News reports on the internet covering both the gold market as well as the wider economy have taken tones that verge on the hysterical and even inflammatory. The quiet reasoned argument perhaps doesn't cut it in that environment.
The sharp fall in gold prices (always an emotive topic for some) has clearly encouraged exaggerated rhetorical devices or hyperbole like never before so our headline simply joins the rest. Whatever happened to litotes and bathos (look it up, I did).
What can we say about the recent sharp fall in gold prices — and does it mark a massive buying opportunity or signal the end of the decade long bull run — as many would suggest.
The simple and rather boring truth is neither. Gold does not operate on a random walk and nor for that matter is the market 'managed.' It adheres to relationships such as the dollar, equities and oil, it reflects the balance of supply/demand fundamentals and it echoes sentiment about the broader global economic outlook from time to time (now more than ever).
The gold price fall of the last couple of days will have perplexed and disappointed many as gold evidently failed to uphold its primary role as a safe haven asset — surely now more than ever gold should reflect the depending economic crisis. Well gold has other relationships — equally strong — that it upholds, in particular is the one with the US dollar. The dollar index was clearly oversold, it fell to very strong technical support and the dollar has rallied by about 10% on a short covering rally promoting a corresponding fall in gold. The dollar strength of course reflects euro weakness but also the Indian rupee (which hit a record low against the dollar) and with gold prices in rupee terms record highs, thus crushing demand.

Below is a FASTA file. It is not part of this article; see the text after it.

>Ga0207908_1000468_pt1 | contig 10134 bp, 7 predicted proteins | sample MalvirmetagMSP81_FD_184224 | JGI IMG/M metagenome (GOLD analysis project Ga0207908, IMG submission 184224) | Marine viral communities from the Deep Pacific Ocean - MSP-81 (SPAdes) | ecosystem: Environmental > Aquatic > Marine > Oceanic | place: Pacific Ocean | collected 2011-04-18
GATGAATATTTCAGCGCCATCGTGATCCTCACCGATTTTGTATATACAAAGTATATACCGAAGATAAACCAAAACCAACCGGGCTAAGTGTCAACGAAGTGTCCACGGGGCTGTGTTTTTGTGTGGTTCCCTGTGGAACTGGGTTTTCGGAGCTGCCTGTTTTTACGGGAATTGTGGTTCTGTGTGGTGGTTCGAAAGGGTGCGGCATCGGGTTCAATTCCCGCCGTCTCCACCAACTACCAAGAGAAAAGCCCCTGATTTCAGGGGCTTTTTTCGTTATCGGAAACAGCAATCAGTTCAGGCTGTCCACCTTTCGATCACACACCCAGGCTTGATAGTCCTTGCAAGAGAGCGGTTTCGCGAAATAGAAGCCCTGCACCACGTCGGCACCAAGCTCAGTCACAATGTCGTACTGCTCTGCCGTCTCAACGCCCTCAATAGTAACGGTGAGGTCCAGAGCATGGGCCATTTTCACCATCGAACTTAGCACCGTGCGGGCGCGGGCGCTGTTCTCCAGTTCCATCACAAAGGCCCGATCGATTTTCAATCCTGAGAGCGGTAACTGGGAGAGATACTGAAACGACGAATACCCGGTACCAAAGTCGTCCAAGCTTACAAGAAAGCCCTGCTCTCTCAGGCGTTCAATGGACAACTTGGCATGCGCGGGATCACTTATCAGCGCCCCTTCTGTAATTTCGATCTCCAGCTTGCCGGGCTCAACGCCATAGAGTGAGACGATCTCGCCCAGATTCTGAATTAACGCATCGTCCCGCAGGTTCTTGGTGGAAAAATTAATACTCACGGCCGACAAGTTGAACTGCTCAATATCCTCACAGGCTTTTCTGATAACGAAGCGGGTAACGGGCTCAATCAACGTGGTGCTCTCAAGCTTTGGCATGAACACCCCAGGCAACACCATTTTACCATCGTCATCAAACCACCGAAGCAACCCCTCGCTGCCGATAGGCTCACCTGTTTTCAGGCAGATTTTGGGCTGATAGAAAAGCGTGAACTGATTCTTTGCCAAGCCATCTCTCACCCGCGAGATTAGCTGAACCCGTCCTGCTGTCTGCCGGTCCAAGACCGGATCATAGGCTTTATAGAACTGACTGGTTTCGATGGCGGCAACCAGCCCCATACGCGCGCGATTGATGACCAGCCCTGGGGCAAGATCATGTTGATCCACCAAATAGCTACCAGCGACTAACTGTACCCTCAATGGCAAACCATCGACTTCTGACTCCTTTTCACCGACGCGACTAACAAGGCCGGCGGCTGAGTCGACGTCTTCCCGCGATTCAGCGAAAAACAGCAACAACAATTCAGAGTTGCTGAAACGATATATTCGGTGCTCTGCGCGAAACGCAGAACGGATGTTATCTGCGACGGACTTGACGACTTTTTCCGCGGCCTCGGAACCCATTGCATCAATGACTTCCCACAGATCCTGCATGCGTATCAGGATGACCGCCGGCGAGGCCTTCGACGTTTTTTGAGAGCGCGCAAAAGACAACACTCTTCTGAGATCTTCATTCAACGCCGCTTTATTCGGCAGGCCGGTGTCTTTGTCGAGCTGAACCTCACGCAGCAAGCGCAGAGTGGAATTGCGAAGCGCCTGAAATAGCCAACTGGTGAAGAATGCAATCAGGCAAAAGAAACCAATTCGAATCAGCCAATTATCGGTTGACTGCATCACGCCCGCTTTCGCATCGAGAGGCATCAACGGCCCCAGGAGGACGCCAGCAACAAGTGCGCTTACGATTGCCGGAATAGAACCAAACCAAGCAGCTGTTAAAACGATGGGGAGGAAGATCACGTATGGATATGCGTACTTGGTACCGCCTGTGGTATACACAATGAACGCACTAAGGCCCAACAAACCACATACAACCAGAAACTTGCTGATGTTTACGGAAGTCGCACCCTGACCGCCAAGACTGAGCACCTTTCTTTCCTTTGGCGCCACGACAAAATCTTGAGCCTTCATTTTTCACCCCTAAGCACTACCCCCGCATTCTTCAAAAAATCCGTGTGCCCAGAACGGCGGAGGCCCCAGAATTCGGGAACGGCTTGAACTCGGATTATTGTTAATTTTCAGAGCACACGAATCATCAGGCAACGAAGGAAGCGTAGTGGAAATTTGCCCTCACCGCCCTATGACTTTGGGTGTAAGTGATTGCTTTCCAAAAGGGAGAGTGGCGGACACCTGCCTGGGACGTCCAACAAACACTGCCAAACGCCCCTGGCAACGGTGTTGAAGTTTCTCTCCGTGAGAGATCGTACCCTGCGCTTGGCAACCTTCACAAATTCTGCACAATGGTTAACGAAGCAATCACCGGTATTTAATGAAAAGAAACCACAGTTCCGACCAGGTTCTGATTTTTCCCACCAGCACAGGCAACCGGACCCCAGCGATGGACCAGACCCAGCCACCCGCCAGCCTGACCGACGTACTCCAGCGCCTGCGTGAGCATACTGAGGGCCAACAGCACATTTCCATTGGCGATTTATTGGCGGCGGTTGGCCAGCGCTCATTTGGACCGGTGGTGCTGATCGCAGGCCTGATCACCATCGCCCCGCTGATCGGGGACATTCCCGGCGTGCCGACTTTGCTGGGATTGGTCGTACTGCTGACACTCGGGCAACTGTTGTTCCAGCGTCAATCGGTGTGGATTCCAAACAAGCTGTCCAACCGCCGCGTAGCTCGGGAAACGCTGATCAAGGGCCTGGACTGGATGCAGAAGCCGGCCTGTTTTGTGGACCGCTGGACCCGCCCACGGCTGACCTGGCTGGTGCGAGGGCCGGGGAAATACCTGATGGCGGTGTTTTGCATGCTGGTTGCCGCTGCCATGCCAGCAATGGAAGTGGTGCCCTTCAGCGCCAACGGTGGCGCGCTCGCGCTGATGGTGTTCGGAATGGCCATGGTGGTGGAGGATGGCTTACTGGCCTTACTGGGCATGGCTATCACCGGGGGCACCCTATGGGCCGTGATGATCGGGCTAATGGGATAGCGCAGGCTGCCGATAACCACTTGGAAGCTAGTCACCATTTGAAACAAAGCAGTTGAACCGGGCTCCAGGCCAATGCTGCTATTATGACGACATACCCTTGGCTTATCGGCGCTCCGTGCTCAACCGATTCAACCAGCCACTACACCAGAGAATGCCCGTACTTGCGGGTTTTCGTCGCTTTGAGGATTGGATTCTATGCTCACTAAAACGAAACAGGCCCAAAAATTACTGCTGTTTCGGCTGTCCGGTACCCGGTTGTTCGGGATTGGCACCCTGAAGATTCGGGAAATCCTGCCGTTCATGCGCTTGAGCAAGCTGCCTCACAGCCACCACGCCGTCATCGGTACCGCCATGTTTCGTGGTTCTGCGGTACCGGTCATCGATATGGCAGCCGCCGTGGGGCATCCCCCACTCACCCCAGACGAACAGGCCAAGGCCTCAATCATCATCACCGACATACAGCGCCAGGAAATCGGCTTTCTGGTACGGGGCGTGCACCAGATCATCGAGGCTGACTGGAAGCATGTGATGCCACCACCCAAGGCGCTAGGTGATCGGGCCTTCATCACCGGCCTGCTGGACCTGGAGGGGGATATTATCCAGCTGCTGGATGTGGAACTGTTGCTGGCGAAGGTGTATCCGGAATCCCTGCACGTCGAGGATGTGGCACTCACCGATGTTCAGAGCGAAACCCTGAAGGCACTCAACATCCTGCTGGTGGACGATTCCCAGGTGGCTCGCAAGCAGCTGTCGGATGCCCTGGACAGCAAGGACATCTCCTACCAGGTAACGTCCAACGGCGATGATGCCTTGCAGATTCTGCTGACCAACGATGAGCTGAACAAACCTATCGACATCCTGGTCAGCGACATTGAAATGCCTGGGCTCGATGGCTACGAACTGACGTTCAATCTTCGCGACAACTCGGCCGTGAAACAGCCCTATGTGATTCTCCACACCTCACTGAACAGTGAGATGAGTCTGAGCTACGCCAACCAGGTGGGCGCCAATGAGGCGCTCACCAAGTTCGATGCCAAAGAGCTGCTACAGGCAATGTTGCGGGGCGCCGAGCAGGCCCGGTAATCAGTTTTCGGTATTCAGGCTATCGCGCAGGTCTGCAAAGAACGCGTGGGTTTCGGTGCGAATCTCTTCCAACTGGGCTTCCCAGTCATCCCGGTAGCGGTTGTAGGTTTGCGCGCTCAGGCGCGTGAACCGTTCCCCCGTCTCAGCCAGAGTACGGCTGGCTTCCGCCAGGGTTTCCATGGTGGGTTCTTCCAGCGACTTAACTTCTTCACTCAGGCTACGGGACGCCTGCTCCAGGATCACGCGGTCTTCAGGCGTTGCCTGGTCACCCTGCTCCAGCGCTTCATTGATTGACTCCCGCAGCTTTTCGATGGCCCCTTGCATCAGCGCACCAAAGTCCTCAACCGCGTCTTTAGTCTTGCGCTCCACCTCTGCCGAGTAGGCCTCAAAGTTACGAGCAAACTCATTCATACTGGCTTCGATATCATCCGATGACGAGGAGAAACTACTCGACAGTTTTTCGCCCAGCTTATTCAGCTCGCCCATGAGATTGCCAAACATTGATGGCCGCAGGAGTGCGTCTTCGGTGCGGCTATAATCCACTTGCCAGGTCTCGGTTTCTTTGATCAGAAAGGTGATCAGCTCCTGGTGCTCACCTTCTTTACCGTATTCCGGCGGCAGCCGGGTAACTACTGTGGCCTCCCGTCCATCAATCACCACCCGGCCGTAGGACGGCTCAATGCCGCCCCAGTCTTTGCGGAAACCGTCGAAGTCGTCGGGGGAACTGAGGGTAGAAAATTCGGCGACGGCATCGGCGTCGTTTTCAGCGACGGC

For me the gold price fall may foreshadow something else at play and this I find more worrying. Clearly gold is currently travelling with risk assets — something it occasionally does — and it may reflect an expectation of a sharp correction lower in equity markets and equally it may reflect a deepening liquidity crisis (and the need for cash) something that many banks and businesses will struggle with.
In short, 2011 has shades of the 2008 Lehman crisis about it in terms of price action where there was a scramble for liquidity (and gold fell) followed by a flight to safety (and gold rallied).
That gold would see some yearend profit-taking is not unexpected and nor should the price volatility surprise us given that the markets are particularly thin at this time of year where a little buying or selling goes a long way. Technical factors almost certainly will have played a role in extending gold's fall as the 200-DMA succumbed and stop loss selling exaggerating the move lower.
The dollar strength may be warranted. There are modest grounds for optimism given that US growth rose from sub 1% in H1 to 2% in Q3 and a hoped for 3% in Q4 — more importantly unemployment has just eased from a rather sticky 9% to 8.4%. Granted that the growth has been stimulus-driven and these roll off at the end of the year and like most stimulants they can be addictive — it remains to be seen how well the US can wean itself off those growth enhancers. With Asia beginning to falter, it may fall to the US to again provide the engine for growth.
We have not yet conjured our forecasts for 2012 but we think it is wrong to assume the gold bull-run is over — between 193 and 1978 gold saw two 20% corrections and a 40% fall before it went exponential in 1980. As such we are optimistic for gold for fundamental reasons but ongoing dollar strength could take the shine off a more typical 16% year-on-year gain.
Norman is the owner and chief executive officer of the London-based gold broker Sharps Pixley Ltd.